10 Tips for blind geocachers

Here are some tips and tricks that I have picked up for blind and partially sighted people who want to participate in geocaching.
1. Find an app that works for you. There are apps that will voice distance and direction to waypoints. Ariadne GPS is the one I use.
2. If you do go solo caching, then make some “found it” notes beforehand. A short printed note, the smaller the better that states that you have found this cache and couldn’t sign the log because you are blind. I have done this and scribbled the date on the paper before putting it in the caches I found for the next person to discover. I left an email address and on the three occasions I used this system, people were kind enough to email me to say that they had added my name to the log sheet in the cache.
3. Dress appropriately. Wear decent walking boots. The likelihood of you stumbling and tripping are high when out on the trail and having decent boots that support your ankles is very important. Wear long trousers and a top with long sleeves. There are lots of nettles, stingers, branches and brambles out there so protect your exposed skin. This can be tricky when it is very hot but don’t be tempted to go caching in shorts or a skirt. Wear a cap or hat with a brim as in addition to protecting you from the sun these also have the added bonus as acting as a buffer for obstructions. Lots of times my hat has taken the majority of an impact from a branch or rogue bramble. Take gloves. This is part of your caching kit anyway but for a blind person who will be putting their hands in lots of places without seeing what is there a good pair of gloves will protect you from stinging nettles, brambles and thorns. Try to get the strongest and thinnest gloves you can. Thick gardening gloves won’t let you feel things properly.
4. Put your iPhone on a lanyard around your neck. This will allow you to refer to it quickly without having to constantly take it out of your pocket. As a cane user you have one less free hand and if you are holding onto someone else as well then you have no spare hands so having your iPhone around your neck is the best bet. You will need to get a case with a lanyard attachment as the iPhone does not have a method of attaching one otherwise. I modified my Griffin Survivor iPhone case by drilling a couple of holes to allow me to attach some loops for a lanyard to clip on to but I am sure cases with in built lanyard loops are available.
5. Make sure you have enough battery life on your phone to get you through the day. If you rely on technology don’t expect it to last all day if you are draining the battery using the GPS. If you use an iPhone then dim the screen, turn off Wi-Fi and Bluetooth and use a three finger triple tap to enable the screen curtain which will drastically increase your battery life. You can also buy external power banks that will charge your iPhone in the field. I carry one of these in my bag whenever we go caching after getting rather panicky on the occasion that both mine and Sharlene’s phones died when we were out in the middle of nowhere and due to collect Sam from school with no way of knowing where the car was.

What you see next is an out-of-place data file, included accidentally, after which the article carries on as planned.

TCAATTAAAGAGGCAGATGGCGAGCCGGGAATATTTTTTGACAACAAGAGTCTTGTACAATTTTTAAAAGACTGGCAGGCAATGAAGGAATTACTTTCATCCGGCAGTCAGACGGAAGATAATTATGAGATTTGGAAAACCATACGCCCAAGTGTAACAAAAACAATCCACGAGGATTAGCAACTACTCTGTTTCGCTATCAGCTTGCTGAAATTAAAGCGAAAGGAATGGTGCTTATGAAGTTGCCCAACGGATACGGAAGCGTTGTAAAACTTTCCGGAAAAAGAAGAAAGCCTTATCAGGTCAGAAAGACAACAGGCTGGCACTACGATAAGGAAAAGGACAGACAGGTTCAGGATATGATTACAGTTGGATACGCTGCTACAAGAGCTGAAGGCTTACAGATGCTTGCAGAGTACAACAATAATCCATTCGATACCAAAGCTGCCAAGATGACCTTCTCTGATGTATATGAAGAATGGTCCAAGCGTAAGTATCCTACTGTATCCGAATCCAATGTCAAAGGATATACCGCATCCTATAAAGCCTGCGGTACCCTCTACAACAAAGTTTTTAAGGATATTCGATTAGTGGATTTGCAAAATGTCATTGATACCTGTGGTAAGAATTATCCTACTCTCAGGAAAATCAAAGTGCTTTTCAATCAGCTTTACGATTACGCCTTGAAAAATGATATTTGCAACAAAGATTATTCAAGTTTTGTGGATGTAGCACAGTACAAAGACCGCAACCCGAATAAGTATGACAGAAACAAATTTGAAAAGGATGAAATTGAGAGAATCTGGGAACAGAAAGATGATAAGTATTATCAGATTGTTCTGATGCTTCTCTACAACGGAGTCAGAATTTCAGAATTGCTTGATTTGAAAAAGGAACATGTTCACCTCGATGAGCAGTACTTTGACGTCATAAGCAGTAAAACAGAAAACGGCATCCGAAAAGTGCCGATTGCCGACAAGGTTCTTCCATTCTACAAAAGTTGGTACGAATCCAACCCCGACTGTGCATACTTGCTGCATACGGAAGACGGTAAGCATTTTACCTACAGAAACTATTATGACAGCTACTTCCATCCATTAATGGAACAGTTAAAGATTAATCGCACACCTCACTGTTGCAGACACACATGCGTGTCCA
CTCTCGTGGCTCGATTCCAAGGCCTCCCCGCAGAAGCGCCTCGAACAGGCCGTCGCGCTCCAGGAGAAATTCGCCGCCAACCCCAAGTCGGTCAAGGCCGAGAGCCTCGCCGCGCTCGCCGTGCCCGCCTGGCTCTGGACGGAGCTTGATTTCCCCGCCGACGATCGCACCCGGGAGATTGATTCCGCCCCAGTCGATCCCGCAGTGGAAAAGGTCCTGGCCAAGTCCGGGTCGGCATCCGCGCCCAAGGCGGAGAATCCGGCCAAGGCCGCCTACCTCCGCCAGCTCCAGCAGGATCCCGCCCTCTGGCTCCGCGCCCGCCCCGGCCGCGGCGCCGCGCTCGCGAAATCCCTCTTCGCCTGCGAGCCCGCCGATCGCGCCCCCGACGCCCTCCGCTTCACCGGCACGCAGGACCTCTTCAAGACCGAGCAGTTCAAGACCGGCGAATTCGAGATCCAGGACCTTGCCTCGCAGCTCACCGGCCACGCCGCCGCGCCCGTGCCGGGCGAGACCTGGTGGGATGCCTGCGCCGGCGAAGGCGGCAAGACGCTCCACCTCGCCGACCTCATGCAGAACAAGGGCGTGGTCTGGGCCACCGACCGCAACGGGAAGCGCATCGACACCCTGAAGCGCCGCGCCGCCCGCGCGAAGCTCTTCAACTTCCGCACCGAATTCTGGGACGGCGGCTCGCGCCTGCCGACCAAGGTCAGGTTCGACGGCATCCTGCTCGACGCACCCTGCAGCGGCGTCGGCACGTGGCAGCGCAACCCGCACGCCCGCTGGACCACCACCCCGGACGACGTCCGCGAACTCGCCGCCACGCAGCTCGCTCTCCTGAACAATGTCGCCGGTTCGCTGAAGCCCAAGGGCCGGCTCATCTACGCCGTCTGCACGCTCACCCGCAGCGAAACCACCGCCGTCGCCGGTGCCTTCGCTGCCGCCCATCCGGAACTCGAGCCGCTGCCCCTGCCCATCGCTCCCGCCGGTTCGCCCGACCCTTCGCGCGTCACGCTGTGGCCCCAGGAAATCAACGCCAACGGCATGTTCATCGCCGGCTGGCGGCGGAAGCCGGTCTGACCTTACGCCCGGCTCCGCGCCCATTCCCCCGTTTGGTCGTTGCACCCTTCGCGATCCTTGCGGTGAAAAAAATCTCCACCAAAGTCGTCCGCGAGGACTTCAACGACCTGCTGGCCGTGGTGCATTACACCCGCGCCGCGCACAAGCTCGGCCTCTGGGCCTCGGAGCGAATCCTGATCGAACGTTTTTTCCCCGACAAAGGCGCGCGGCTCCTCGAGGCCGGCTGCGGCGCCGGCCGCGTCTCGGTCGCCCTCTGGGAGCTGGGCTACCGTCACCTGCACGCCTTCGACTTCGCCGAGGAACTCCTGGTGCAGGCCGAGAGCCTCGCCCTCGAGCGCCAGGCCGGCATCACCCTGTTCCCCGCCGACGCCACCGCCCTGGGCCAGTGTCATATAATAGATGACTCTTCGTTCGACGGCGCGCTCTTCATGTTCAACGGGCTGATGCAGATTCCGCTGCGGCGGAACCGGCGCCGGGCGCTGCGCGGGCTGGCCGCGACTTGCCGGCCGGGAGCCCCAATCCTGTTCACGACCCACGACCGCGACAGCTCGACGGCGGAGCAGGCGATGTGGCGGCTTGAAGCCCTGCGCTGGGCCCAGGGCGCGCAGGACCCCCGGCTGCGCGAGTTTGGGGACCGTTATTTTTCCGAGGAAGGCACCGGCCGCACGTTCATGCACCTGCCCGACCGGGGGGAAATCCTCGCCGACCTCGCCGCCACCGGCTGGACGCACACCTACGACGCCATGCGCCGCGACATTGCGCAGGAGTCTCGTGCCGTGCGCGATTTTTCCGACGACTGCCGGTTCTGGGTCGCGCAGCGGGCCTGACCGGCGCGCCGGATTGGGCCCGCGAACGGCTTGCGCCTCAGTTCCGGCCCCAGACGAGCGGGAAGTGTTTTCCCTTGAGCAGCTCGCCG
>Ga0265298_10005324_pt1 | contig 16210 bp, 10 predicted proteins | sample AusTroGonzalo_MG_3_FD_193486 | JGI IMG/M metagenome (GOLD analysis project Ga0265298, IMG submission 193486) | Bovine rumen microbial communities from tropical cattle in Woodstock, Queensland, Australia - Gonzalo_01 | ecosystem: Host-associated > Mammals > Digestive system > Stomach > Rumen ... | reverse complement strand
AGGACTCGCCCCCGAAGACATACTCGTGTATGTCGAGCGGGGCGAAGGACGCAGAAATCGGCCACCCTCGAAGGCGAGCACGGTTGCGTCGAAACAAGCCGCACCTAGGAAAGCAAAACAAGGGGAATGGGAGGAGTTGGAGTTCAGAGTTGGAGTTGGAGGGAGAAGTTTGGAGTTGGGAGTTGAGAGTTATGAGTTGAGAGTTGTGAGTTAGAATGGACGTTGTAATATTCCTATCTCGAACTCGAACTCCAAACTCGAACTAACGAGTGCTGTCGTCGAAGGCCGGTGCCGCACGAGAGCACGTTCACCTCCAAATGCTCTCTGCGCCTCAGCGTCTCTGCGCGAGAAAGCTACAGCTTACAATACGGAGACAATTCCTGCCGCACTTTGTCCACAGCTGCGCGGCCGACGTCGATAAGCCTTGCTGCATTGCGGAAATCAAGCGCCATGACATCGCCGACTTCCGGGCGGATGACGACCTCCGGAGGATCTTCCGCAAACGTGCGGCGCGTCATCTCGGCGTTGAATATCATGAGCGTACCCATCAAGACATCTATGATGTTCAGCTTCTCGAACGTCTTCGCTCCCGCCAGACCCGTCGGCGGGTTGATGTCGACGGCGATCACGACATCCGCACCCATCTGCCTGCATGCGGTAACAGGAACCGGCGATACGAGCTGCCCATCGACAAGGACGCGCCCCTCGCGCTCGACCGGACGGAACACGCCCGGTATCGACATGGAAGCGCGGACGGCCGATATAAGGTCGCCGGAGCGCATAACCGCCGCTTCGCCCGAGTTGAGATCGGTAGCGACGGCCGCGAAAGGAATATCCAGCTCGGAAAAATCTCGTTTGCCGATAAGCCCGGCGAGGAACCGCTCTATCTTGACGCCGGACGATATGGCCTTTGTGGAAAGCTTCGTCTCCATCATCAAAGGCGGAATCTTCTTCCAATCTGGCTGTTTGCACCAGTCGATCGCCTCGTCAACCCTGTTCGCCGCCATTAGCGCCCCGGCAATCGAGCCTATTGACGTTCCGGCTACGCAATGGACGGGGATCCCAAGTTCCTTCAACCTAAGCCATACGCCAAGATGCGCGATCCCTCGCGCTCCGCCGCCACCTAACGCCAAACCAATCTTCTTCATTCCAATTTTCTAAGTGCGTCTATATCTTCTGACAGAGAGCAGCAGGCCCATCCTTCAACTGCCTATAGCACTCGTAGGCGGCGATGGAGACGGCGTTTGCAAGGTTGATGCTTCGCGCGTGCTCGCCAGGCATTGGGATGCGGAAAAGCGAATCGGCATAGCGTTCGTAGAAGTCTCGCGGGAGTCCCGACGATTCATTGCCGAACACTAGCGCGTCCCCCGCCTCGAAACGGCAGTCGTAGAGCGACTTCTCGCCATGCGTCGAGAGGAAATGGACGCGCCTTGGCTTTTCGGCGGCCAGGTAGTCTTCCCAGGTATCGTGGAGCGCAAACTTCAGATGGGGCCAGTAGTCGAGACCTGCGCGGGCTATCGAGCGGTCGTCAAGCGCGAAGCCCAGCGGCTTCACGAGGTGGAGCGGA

6. Use the voice memo function on your iPhone or take a voice recorder to make notes and record bonus numbers whilst out and about. Just because you can’t write doesn’t mean that you can’t be in charge of recording important information.
7. Work out a system with the other members of the group who will be leading and guiding you. Tell them what works for you and what doesn’t. Experiment with different methods of holding hands or arms until you find something that makes you feel safe and also doesn’t overly restrict the movement of you or your guide.
8. Use your brain. When arriving at GZ ask about what features are around, think how you would hide caches and suggest places where it could be. Think about the name of the cache and the hints. Those with sight are often “blinded” by what they can see and don’t always stop to consider what the Cache Owner was trying to tell you with the hint.
9. The long white cane is your friend. Choose your tip with care. A pencil or ceramic tip is going to be a pain as it will continuously get caught on roots and uneven ground. Consider a jumbo roller disc or, my favourite, the roller tip which in my experience is very sturdy and can still be used for a constant contact method of sweeping in the most rugged of terrains. A long white cane is also very handy for holding back nettles and brambles, poking around in bushes and as a passable walking stick for those steep hills. The tip of your cane can be used to find caches too as the sound of it knocking against a plastic container is very distinctive.
10. Don’t be afraid to get amongst it. Keep your head down, lead with your cane and slowly work your way into the bushes or wade through the river, or even climb that tree. I have done all of these things and as long as you take precautions and work with your guide and take your time then you can too… and have lots of fun doing them as you realise that you too, are now a geocacher.

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This entry was posted in Blindness, Finding Geocaches, Geocaching and tagged , , , , , , , . Bookmark the permalink.

2 Responses to 10 Tips for blind geocachers

  1. Pingback: Washknight: Geocaching From A Different Perspective – The Geocaching Junkie

  2. Pingback: Washknight: Geocaching From A Different Perspective | The Geocaching Junkie – The Geocaching Junkie

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